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July 7, 1975

The Presenile Dementias

Author Affiliations

From the Department of Neurology, College of Medicine, University of Vermont, Burlington.

JAMA. 1975;233(1):81-84. doi:10.1001/jama.1975.03260010083034

A PROGRESSION of peculiarities that may be as harmless as the faux pas of the absent-minded professor or as tragic as the deterioration of King Lear forms the spectrum of what in its fully developed form is called dementia. Simply defined, it is intellectual disintegration.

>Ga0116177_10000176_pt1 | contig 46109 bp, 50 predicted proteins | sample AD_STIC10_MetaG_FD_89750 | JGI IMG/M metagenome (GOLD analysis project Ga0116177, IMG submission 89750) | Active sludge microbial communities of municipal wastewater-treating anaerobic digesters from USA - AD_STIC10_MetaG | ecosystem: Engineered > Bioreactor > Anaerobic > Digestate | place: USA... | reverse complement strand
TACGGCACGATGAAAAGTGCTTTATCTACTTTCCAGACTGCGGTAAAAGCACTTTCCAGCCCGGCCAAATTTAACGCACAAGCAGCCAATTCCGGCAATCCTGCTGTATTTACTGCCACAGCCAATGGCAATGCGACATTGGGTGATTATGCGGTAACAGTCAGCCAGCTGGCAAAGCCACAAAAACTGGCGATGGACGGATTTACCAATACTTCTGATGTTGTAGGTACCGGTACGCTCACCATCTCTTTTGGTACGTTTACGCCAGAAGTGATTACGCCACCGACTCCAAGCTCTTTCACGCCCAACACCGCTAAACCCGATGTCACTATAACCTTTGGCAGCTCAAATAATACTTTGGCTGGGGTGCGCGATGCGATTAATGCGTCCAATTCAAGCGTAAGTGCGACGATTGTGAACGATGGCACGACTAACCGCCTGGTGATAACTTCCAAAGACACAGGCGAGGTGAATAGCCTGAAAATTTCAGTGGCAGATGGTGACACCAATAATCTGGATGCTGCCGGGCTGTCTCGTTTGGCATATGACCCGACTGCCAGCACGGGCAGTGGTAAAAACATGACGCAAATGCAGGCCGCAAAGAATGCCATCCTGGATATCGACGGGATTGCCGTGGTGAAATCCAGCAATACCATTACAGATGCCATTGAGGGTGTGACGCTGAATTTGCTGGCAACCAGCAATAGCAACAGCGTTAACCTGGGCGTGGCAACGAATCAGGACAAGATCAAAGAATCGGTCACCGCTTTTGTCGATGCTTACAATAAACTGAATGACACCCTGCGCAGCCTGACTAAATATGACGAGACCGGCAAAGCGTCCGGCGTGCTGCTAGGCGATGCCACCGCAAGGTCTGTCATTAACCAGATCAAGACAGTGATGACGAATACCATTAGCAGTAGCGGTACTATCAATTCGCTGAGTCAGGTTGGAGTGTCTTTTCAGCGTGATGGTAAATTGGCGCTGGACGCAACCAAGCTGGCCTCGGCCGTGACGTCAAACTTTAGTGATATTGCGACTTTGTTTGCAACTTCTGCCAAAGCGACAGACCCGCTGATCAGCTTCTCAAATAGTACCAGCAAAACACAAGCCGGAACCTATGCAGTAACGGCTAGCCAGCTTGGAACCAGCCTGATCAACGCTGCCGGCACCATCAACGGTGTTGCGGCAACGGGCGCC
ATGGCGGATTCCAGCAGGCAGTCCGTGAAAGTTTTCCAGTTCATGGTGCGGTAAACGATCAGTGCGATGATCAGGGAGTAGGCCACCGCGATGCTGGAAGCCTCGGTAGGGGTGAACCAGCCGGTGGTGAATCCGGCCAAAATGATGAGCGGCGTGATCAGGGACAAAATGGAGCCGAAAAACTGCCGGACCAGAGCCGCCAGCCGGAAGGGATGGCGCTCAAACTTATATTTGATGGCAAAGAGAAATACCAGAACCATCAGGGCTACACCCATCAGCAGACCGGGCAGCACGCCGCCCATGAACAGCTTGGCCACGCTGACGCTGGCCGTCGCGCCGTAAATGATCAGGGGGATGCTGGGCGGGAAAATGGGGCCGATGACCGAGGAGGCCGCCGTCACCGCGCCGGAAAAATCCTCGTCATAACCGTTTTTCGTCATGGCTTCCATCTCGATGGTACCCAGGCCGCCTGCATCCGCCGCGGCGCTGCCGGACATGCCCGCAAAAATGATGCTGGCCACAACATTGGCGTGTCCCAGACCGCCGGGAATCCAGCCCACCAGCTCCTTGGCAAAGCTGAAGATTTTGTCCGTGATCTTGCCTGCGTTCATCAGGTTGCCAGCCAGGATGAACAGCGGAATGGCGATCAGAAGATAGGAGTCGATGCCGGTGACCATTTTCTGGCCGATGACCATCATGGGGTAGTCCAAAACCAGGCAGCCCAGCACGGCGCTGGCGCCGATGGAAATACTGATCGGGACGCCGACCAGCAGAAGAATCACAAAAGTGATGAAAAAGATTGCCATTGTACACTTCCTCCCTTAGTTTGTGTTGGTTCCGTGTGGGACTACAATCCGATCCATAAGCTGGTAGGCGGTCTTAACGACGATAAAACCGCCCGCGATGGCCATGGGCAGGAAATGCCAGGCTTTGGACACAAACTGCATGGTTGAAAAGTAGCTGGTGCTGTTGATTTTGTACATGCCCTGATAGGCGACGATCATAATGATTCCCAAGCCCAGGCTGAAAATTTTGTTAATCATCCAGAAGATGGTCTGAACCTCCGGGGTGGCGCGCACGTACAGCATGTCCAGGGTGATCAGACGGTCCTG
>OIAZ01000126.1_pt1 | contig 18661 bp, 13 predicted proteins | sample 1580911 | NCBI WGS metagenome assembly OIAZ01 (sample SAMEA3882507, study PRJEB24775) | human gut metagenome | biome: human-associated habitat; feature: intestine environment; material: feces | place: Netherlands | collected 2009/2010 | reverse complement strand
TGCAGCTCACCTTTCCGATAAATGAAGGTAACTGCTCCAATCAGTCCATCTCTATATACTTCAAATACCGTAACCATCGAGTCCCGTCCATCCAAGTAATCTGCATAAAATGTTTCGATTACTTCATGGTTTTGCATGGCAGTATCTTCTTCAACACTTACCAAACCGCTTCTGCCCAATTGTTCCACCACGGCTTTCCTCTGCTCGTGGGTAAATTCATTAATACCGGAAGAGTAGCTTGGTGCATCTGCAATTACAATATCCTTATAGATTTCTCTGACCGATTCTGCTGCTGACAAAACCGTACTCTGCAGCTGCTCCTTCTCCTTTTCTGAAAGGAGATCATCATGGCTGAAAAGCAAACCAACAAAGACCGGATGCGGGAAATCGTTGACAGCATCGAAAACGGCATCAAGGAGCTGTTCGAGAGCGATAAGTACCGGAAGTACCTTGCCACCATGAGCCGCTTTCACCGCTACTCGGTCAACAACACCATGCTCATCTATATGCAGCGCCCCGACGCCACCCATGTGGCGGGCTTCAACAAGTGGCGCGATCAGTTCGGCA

The manifestations of dementia vary considerably, reflecting the mental, social, and emotional resources of a person before his illness began. Unfortunately, it often strikes the individual at the height of his productivity. The first symptom of the condition may be a decrease in expected level of functioning, and thus the disease may be very closely tied to the patient's work or professional status. It is important to note that the symptoms that usher in the process of dementia differ little from those that occur in normal people who are exhausted, anxious, or under severe pressure. Thus, a frequent early complaint is that the patient is